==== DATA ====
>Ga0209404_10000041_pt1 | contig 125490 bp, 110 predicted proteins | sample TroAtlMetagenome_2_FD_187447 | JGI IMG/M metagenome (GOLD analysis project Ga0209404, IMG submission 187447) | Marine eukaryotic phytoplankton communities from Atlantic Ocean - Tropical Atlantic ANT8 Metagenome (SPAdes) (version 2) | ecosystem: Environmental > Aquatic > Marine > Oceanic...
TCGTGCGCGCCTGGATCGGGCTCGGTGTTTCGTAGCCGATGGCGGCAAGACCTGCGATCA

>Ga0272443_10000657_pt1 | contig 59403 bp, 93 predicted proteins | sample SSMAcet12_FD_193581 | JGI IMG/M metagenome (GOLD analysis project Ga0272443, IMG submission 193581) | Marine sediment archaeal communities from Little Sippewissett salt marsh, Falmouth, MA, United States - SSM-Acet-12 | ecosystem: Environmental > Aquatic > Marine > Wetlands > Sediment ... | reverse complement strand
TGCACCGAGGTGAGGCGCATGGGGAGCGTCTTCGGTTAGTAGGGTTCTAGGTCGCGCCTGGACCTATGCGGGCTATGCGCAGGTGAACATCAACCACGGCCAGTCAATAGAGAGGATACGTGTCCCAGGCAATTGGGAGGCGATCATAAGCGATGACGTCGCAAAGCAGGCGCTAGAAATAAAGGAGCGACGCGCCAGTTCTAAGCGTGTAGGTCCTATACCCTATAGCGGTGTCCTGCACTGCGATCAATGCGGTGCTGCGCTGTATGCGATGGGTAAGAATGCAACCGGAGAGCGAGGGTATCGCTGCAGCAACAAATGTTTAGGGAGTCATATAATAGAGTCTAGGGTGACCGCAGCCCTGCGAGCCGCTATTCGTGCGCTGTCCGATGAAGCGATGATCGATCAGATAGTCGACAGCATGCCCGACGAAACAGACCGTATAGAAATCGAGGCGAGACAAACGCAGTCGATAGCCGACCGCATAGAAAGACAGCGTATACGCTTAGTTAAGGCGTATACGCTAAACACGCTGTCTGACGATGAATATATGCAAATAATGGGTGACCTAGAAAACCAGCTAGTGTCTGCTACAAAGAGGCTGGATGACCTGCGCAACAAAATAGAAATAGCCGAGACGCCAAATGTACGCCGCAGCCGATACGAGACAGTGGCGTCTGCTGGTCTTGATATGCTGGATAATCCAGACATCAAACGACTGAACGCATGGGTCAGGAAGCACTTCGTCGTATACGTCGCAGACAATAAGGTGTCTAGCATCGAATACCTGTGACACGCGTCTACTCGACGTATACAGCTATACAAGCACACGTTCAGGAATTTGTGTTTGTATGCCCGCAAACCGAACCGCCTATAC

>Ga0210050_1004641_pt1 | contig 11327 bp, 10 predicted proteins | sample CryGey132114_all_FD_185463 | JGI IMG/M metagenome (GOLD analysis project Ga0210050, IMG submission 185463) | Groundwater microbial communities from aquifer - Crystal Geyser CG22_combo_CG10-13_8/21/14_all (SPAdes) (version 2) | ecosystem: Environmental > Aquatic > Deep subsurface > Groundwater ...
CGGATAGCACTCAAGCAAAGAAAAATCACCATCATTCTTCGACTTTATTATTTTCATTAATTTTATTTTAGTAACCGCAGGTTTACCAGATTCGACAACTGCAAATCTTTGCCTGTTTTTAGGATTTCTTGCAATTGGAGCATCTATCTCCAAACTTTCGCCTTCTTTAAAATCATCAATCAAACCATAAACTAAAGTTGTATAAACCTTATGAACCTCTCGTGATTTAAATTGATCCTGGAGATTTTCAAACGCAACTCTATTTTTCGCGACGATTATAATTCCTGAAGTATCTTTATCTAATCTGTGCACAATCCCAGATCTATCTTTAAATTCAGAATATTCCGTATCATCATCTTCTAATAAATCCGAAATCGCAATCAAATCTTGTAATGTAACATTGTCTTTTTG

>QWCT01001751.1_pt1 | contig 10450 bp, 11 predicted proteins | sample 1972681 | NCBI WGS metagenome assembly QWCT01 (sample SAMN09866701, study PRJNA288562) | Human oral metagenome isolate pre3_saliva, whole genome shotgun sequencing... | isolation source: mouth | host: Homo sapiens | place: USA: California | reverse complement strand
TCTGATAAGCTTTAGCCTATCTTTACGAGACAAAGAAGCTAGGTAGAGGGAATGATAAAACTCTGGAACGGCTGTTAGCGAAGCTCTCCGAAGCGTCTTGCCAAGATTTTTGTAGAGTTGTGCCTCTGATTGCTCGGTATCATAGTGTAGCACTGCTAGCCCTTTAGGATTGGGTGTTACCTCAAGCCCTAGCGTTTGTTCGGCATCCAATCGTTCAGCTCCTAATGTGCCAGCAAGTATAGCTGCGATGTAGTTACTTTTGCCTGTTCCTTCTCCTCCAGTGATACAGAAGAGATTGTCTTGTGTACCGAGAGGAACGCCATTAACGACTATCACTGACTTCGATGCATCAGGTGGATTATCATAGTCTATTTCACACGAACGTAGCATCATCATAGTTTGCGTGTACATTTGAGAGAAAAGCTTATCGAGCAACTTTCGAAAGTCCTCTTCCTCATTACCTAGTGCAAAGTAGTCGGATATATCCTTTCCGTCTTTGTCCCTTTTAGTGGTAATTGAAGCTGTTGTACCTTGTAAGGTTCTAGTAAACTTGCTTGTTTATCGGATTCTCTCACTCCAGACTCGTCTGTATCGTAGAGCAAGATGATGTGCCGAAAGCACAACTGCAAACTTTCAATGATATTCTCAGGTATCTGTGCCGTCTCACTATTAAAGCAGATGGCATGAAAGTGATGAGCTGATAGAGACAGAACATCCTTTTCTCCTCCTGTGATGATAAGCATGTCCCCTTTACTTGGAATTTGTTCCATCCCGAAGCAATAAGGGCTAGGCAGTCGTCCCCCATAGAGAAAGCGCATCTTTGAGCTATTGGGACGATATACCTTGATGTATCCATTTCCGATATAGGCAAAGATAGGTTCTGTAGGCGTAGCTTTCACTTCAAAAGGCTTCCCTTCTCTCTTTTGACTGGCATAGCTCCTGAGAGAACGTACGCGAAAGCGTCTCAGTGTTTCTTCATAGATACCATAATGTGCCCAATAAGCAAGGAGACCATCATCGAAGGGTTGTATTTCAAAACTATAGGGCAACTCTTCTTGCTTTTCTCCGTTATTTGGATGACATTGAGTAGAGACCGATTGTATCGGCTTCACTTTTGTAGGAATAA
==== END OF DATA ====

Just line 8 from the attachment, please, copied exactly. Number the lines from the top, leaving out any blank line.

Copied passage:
TCTGATAAGCTTTAGCCTATCTTTACGAGACAAAGAAGCTAGGTAGAGGGAATGATAAAACTCTGGAACGGCTGTTAGCGAAGCTCTCCGAAGCGTCTTGCCAAGATTTTTGTAGAGTTGTGCCTCTGATTGCTCGGTATCATAGTGTAGCACTGCTAGCCCTTTAGGATTGGGTGTTACCTCAAGCCCTAGCGTTTGTTCGGCATCCAATCGTTCAGCTCCTAATGTGCCAGCAAGTATAGCTGCGATGTAGTTACTTTTGCCTGTTCCTTCTCCTCCAGTGATACAGAAGAGATTGTCTTGTGTACCGAGAGGAACGCCATTAACGACTATCACTGACTTCGATGCATCAGGTGGATTATCATAGTCTATTTCACACGAACGTAGCATCATCATAGTTTGCGTGTACATTTGAGAGAAAAGCTTATCGAGCAACTTTCGAAAGTCCTCTTCCTCATTACCTAGTGCAAAGTAGTCGGATATATCCTTTCCGTCTTTGTCCCTTTTAGTGGTAATTGAAGCTGTTGTACCTTGTAAGGTTCTAGTAAACTTGCTTGTTTATCGGATTCTCTCACTCCAGACTCGTCTGTATCGTAGAGCAAGATGATGTGCCGAAAGCACAACTGCAAACTTTCAATGATATTCTCAGGTATCTGTGCCGTCTCACTATTAAAGCAGATGGCATGAAAGTGATGAGCTGATAGAGACAGAACATCCTTTTCTCCTCCTGTGATGATAAGCATGTCCCCTTTACTTGGAATTTGTTCCATCCCGAAGCAATAAGGGCTAGGCAGTCGTCCCCCATAGAGAAAGCGCATCTTTGAGCTATTGGGACGATATACCTTGATGTATCCATTTCCGATATAGGCAAAGATAGGTTCTGTAGGCGTAGCTTTCACTTCAAAAGGCTTCCCTTCTCTCTTTTGACTGGCATAGCTCCTGAGAGAACGTACGCGAAAGCGTCTCAGTGTTTCTTCATAGATACCATAATGTGCCCAATAAGCAAGGAGACCATCATCGAAGGGTTGTATTTCAAAACTATAGGGCAACTCTTCTTGCTTTTCTCCGTTATTTGGATGACATTGAGTAGAGACCGATTGTATCGGCTTCACTTTTGTAGGAATAA